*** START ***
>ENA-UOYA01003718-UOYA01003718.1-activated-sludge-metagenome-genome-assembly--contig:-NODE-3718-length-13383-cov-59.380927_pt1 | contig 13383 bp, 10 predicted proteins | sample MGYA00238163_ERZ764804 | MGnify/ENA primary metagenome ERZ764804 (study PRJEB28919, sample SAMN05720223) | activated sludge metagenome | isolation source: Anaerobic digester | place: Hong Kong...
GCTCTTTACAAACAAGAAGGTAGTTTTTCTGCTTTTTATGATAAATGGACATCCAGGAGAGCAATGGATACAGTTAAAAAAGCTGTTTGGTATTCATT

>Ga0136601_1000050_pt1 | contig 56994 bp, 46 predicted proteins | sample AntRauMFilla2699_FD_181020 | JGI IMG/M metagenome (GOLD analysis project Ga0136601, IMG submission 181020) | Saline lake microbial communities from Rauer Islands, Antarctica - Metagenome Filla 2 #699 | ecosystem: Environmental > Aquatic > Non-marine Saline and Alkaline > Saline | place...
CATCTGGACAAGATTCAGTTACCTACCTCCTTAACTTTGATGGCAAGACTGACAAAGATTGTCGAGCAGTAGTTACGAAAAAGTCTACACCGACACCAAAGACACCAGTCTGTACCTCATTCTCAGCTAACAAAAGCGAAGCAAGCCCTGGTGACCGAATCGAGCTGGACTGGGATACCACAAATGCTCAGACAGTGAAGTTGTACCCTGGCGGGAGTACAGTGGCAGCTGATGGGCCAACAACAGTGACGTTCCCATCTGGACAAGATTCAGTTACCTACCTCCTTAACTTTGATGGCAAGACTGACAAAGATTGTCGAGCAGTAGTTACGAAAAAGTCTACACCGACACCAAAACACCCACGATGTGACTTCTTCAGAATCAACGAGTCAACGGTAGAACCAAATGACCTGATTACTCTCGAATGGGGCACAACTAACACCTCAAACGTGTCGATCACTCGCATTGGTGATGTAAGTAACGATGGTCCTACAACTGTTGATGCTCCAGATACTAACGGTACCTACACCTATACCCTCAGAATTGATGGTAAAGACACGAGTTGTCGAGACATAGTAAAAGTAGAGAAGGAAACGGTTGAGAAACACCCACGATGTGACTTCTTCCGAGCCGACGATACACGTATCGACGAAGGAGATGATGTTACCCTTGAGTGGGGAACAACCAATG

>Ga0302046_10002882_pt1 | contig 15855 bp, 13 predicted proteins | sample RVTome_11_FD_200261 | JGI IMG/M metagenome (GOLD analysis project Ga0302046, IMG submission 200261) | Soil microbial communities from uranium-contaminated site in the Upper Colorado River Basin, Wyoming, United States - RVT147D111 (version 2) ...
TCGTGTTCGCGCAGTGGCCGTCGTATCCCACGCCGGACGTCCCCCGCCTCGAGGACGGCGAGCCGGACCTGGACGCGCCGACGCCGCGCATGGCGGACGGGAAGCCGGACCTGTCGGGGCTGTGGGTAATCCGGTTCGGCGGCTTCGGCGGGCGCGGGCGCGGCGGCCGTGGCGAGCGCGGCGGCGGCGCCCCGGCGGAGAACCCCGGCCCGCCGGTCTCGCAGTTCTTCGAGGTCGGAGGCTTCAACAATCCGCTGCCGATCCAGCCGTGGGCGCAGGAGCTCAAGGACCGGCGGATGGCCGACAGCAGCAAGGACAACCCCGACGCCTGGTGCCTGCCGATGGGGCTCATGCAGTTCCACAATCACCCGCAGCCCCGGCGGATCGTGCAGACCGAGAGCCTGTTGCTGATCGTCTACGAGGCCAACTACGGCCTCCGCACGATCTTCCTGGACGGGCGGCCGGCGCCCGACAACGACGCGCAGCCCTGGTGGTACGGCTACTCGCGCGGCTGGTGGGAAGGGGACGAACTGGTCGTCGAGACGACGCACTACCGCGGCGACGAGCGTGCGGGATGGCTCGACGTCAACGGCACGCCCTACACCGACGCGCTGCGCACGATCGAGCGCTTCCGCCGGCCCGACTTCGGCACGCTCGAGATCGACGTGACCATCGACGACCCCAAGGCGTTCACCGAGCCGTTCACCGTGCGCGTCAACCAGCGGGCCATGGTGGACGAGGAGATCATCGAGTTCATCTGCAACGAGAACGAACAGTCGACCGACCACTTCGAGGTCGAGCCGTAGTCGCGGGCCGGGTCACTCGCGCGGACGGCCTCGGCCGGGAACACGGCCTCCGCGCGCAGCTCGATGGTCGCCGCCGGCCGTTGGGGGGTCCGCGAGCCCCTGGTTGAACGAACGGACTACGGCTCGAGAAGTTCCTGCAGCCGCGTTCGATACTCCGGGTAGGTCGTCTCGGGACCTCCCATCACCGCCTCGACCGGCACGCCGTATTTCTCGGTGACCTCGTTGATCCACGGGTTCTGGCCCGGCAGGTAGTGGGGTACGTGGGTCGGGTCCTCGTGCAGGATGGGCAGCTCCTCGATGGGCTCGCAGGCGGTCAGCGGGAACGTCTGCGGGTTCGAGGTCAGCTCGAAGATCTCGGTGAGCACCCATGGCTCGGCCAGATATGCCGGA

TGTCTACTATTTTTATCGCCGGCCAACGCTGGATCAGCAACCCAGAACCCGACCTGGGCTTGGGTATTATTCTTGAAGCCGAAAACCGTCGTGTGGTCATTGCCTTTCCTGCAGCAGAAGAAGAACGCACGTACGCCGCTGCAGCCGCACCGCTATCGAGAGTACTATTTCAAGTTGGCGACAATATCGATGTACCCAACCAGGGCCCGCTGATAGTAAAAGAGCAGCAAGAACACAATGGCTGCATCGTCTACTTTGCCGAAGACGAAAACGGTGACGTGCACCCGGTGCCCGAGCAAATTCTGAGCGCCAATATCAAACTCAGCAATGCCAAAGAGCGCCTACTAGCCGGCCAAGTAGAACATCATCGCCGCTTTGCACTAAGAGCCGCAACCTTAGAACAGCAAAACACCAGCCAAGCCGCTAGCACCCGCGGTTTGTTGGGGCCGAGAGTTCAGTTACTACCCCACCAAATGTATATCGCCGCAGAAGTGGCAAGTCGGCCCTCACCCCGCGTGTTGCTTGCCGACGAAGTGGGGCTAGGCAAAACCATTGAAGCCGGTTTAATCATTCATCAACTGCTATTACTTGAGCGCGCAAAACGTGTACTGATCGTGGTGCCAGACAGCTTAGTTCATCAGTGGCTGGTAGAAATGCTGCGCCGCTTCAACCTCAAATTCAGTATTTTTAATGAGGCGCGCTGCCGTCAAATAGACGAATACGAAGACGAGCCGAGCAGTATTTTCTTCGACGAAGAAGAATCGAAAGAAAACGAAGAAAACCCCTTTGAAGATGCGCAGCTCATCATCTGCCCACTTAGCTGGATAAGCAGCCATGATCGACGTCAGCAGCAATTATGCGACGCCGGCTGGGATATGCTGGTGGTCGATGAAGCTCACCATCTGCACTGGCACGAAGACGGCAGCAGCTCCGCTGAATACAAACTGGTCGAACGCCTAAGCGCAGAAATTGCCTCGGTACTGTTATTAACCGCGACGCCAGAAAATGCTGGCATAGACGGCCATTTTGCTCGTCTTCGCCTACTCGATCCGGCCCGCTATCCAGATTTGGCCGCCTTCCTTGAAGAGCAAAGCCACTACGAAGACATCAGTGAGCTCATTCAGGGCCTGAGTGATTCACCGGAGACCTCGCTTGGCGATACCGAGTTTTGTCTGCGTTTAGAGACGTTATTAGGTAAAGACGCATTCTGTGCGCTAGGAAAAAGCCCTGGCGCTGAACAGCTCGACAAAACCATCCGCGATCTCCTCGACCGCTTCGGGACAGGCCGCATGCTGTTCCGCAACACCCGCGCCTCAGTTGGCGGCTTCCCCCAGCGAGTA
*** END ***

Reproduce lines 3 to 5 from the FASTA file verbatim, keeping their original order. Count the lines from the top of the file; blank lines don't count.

>Ga0136601_1000050_pt1 | contig 56994 bp, 46 predicted proteins | sample AntRauMFilla2699_FD_181020 | JGI IMG/M metagenome (GOLD analysis project Ga0136601, IMG submission 181020) | Saline lake microbial communities from Rauer Islands, Antarctica - Metagenome Filla 2 #699 | ecosystem: Environmental > Aquatic > Non-marine Saline and Alkaline > Saline | place...
CATCTGGACAAGATTCAGTTACCTACCTCCTTAACTTTGATGGCAAGACTGACAAAGATTGTCGAGCAGTAGTTACGAAAAAGTCTACACCGACACCAAAGACACCAGTCTGTACCTCATTCTCAGCTAACAAAAGCGAAGCAAGCCCTGGTGACCGAATCGAGCTGGACTGGGATACCACAAATGCTCAGACAGTGAAGTTGTACCCTGGCGGGAGTACAGTGGCAGCTGATGGGCCAACAACAGTGACGTTCCCATCTGGACAAGATTCAGTTACCTACCTCCTTAACTTTGATGGCAAGACTGACAAAGATTGTCGAGCAGTAGTTACGAAAAAGTCTACACCGACACCAAAACACCCACGATGTGACTTCTTCAGAATCAACGAGTCAACGGTAGAACCAAATGACCTGATTACTCTCGAATGGGGCACAACTAACACCTCAAACGTGTCGATCACTCGCATTGGTGATGTAAGTAACGATGGTCCTACAACTGTTGATGCTCCAGATACTAACGGTACCTACACCTATACCCTCAGAATTGATGGTAAAGACACGAGTTGTCGAGACATAGTAAAAGTAGAGAAGGAAACGGTTGAGAAACACCCACGATGTGACTTCTTCCGAGCCGACGATACACGTATCGACGAAGGAGATGATGTTACCCTTGAGTGGGGAACAACCAATG

>Ga0302046_10002882_pt1 | contig 15855 bp, 13 predicted proteins | sample RVTome_11_FD_200261 | JGI IMG/M metagenome (GOLD analysis project Ga0302046, IMG submission 200261) | Soil microbial communities from uranium-contaminated site in the Upper Colorado River Basin, Wyoming, United States - RVT147D111 (version 2) ...